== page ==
Poor patient feedback will not affect GPs' earnings
Contract negotiators have moved to allay GP fears that dissatisfied patients could put earnings at risk under the new contract.
It emerged last week that GPs will qualify for payments by merely giving patients questionnaires.
The reassurance came as Government-funded research suggested GPs offer less patient-centred care than they think.
Patient satisfaction will be a marker in the quality and outcomes framework of the contract with either the General Practice Assessment Survey (GPAS) or Improving Practice Questionnaire (IPQ) used to assess it.
Dr Tony Snell, member of the NHS Confederation core negotiating team, told Pulse the marker was 'nothing for GPs to be afraid of', however it was measured, as practices would not be paid according to survey results.
'There is no direct link between the amount of money a practice receives and any negative feedback. If they do badly they are not going to be penalised.'
Giving patients the questionnaire will put GPs on the quality ladder but they will increase the amount they earn by acting on feedback, Dr Snell said. 'At the higher level the expectation is they will respond to some of the concerns expressed and report back to a patient group or their PCT.'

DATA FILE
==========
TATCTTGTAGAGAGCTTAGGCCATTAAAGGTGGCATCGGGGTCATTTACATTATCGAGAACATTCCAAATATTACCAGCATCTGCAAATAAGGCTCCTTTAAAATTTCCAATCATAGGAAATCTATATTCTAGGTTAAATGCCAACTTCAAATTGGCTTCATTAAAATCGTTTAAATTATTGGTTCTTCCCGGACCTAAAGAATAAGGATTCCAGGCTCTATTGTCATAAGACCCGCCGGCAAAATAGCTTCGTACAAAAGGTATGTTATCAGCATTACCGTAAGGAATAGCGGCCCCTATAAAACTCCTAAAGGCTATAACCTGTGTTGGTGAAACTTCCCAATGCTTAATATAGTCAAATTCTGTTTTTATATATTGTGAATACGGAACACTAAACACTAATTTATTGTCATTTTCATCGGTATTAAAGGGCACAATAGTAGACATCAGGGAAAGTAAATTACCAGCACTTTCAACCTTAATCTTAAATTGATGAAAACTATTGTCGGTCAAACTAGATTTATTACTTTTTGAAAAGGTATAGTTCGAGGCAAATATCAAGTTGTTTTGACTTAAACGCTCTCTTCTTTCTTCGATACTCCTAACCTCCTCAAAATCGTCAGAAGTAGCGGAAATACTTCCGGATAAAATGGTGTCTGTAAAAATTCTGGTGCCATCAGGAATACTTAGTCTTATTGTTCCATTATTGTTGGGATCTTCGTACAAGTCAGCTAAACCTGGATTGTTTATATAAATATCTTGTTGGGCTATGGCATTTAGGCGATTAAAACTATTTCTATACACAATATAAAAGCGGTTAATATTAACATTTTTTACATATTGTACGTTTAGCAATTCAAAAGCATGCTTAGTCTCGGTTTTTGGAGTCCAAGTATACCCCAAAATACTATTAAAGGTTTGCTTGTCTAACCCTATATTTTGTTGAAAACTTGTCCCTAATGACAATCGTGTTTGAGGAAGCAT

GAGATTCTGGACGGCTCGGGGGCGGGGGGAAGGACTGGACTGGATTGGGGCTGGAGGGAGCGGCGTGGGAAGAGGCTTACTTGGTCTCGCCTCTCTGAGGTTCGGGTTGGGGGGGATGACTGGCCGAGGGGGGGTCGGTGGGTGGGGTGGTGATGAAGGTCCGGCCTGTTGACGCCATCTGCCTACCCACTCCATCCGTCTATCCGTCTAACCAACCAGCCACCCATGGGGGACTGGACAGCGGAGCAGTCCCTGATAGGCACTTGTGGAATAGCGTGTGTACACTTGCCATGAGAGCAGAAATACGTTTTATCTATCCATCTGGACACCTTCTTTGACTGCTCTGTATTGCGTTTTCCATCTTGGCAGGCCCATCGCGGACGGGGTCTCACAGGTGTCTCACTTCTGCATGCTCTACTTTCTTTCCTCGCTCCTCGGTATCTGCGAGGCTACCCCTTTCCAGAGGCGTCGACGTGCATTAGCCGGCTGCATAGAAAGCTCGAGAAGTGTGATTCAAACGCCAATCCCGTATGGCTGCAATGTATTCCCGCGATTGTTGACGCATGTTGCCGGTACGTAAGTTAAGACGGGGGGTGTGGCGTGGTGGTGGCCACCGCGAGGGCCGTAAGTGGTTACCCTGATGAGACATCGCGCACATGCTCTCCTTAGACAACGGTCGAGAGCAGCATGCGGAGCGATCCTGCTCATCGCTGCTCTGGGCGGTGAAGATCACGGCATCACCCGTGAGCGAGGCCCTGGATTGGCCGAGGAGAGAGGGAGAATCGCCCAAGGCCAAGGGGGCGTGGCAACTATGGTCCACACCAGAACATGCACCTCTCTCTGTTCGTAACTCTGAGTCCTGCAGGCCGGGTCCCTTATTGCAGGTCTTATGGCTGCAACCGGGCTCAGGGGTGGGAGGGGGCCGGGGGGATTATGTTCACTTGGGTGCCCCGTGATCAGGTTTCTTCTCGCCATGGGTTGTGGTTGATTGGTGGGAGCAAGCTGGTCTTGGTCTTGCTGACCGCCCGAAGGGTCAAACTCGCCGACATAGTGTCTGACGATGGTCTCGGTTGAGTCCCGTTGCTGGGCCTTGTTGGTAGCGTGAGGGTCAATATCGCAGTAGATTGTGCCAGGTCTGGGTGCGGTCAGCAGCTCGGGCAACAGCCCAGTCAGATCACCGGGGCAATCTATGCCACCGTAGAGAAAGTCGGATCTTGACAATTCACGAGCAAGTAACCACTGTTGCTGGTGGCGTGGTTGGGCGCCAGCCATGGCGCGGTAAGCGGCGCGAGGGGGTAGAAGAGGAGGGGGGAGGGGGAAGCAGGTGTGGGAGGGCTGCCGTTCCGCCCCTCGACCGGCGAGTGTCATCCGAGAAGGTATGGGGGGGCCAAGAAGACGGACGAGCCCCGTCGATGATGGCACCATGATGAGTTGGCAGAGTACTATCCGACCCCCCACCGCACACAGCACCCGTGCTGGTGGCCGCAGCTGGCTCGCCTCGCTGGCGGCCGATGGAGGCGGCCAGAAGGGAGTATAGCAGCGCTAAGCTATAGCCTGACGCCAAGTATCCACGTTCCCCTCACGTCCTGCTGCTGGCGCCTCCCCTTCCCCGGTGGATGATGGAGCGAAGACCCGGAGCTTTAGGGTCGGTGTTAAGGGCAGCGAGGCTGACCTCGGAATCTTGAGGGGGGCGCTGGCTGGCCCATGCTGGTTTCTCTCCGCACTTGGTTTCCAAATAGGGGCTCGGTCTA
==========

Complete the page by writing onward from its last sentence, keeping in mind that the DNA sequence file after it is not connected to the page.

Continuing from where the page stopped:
Dr Snell's reassurance came as a review of doctor-patient communication by the Government-funded Medicines Partnership concluded GPs are still too 'paternalistic'.
The systematic review of 126 studies from 1991 to 2000 concluded: 'Some patients reported that shared decision making was not feasible because of doctors' attitudes towards it.'
Study leader Kate Cox, a researcher in general practice and primary care at Guy's, King's and St Thomas' School of Medicine, London, said the patient satisfaction surveys introduced by the contract could highlight the fact that GPs often overrate the level of interaction they offer patients.
'GPs could be in for a shock,' Ms Cox said.